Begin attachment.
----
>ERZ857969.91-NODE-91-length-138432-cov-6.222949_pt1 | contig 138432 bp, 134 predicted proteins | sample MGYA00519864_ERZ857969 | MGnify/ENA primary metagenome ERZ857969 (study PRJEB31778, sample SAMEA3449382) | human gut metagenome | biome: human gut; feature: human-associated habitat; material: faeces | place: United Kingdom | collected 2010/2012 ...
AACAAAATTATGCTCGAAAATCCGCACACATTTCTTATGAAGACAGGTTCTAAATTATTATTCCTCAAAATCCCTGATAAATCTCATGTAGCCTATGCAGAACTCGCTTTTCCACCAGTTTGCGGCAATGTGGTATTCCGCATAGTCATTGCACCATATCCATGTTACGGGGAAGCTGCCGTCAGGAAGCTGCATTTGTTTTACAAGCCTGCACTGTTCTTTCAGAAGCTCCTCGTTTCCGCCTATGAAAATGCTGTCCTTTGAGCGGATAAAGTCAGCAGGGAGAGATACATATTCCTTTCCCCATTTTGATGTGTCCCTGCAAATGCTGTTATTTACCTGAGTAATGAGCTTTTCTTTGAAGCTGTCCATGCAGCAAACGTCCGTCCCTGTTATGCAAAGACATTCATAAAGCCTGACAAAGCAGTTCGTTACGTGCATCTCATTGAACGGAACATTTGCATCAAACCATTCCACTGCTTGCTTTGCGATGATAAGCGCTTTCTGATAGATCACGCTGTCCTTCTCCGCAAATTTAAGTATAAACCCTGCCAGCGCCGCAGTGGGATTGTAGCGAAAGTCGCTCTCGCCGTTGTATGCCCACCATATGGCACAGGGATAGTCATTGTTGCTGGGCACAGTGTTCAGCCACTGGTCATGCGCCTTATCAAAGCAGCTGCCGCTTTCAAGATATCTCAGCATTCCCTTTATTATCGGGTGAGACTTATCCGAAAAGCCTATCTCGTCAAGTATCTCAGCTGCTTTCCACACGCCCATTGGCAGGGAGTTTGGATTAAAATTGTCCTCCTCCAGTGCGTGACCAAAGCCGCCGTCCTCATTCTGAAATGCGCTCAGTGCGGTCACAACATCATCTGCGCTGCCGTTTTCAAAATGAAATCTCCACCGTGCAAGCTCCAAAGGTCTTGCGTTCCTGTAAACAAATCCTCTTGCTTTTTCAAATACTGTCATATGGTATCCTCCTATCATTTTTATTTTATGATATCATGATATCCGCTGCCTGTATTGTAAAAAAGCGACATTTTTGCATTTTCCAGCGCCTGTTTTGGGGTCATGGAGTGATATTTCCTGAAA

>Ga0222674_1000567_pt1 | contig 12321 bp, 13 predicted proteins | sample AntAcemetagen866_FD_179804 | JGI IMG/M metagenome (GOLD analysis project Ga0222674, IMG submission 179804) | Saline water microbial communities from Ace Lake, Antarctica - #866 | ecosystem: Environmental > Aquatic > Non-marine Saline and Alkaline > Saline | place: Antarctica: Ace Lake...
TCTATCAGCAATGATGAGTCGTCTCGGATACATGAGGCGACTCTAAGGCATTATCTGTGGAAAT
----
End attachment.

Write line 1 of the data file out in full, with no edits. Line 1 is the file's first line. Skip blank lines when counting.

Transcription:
>ERZ857969.91-NODE-91-length-138432-cov-6.222949_pt1 | contig 138432 bp, 134 predicted proteins | sample MGYA00519864_ERZ857969 | MGnify/ENA primary metagenome ERZ857969 (study PRJEB31778, sample SAMEA3449382) | human gut metagenome | biome: human gut; feature: human-associated habitat; material: faeces | place: United Kingdom | collected 2010/2012 ...